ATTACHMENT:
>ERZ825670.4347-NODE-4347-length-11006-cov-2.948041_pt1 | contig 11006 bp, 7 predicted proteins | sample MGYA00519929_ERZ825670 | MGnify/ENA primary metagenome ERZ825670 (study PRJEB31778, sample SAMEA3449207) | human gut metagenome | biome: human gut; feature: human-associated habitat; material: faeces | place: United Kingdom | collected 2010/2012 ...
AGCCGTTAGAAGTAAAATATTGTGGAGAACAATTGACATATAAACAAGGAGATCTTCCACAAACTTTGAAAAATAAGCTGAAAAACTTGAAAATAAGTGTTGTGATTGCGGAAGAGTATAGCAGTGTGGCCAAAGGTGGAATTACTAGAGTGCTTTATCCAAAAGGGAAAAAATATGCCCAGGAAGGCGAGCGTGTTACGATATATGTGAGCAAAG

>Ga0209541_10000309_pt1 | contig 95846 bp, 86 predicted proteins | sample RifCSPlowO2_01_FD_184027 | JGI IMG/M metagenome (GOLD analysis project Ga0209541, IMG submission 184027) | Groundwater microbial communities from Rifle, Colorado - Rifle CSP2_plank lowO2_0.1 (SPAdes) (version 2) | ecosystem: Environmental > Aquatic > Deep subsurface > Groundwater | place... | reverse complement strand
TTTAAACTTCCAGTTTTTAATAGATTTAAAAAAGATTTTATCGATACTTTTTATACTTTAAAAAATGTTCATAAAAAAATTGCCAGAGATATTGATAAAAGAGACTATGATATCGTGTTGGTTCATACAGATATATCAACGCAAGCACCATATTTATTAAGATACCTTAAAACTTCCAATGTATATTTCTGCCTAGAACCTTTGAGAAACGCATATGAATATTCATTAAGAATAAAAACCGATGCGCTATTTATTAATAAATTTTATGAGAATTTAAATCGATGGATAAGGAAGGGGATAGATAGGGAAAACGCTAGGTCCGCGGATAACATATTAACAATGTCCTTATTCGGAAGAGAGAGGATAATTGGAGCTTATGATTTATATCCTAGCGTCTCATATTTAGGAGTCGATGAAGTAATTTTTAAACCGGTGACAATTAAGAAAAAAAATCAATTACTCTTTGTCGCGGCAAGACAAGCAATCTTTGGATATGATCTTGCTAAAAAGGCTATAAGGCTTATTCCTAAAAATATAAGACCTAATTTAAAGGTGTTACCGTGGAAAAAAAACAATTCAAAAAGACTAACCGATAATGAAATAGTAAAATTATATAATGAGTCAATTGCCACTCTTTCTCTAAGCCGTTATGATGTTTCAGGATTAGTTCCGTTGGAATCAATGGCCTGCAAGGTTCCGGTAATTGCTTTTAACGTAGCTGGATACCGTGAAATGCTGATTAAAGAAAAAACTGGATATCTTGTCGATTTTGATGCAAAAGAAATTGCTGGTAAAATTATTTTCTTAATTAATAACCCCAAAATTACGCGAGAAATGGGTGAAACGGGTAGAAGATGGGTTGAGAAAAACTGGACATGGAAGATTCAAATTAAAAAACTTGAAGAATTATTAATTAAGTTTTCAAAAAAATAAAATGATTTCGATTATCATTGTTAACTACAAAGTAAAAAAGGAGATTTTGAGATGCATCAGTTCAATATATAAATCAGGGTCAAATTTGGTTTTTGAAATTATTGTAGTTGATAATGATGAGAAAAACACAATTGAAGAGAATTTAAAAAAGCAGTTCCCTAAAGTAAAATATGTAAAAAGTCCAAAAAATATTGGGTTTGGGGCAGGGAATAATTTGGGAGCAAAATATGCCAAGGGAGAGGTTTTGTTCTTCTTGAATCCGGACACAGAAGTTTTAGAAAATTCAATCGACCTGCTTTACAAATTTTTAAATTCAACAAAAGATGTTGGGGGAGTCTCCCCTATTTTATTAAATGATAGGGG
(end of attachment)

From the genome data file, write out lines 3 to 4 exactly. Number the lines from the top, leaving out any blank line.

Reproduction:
>Ga0209541_10000309_pt1 | contig 95846 bp, 86 predicted proteins | sample RifCSPlowO2_01_FD_184027 | JGI IMG/M metagenome (GOLD analysis project Ga0209541, IMG submission 184027) | Groundwater microbial communities from Rifle, Colorado - Rifle CSP2_plank lowO2_0.1 (SPAdes) (version 2) | ecosystem: Environmental > Aquatic > Deep subsurface > Groundwater | place... | reverse complement strand
TTTAAACTTCCAGTTTTTAATAGATTTAAAAAAGATTTTATCGATACTTTTTATACTTTAAAAAATGTTCATAAAAAAATTGCCAGAGATATTGATAAAAGAGACTATGATATCGTGTTGGTTCATACAGATATATCAACGCAAGCACCATATTTATTAAGATACCTTAAAACTTCCAATGTATATTTCTGCCTAGAACCTTTGAGAAACGCATATGAATATTCATTAAGAATAAAAACCGATGCGCTATTTATTAATAAATTTTATGAGAATTTAAATCGATGGATAAGGAAGGGGATAGATAGGGAAAACGCTAGGTCCGCGGATAACATATTAACAATGTCCTTATTCGGAAGAGAGAGGATAATTGGAGCTTATGATTTATATCCTAGCGTCTCATATTTAGGAGTCGATGAAGTAATTTTTAAACCGGTGACAATTAAGAAAAAAAATCAATTACTCTTTGTCGCGGCAAGACAAGCAATCTTTGGATATGATCTTGCTAAAAAGGCTATAAGGCTTATTCCTAAAAATATAAGACCTAATTTAAAGGTGTTACCGTGGAAAAAAAACAATTCAAAAAGACTAACCGATAATGAAATAGTAAAATTATATAATGAGTCAATTGCCACTCTTTCTCTAAGCCGTTATGATGTTTCAGGATTAGTTCCGTTGGAATCAATGGCCTGCAAGGTTCCGGTAATTGCTTTTAACGTAGCTGGATACCGTGAAATGCTGATTAAAGAAAAAACTGGATATCTTGTCGATTTTGATGCAAAAGAAATTGCTGGTAAAATTATTTTCTTAATTAATAACCCCAAAATTACGCGAGAAATGGGTGAAACGGGTAGAAGATGGGTTGAGAAAAACTGGACATGGAAGATTCAAATTAAAAAACTTGAAGAATTATTAATTAAGTTTTCAAAAAAATAAAATGATTTCGATTATCATTGTTAACTACAAAGTAAAAAAGGAGATTTTGAGATGCATCAGTTCAATATATAAATCAGGGTCAAATTTGGTTTTTGAAATTATTGTAGTTGATAATGATGAGAAAAACACAATTGAAGAGAATTTAAAAAAGCAGTTCCCTAAAGTAAAATATGTAAAAAGTCCAAAAAATATTGGGTTTGGGGCAGGGAATAATTTGGGAGCAAAATATGCCAAGGGAGAGGTTTTGTTCTTCTTGAATCCGGACACAGAAGTTTTAGAAAATTCAATCGACCTGCTTTACAAATTTTTAAATTCAACAAAAGATGTTGGGGGAGTCTCCCCTATTTTATTAAATGATAGGGG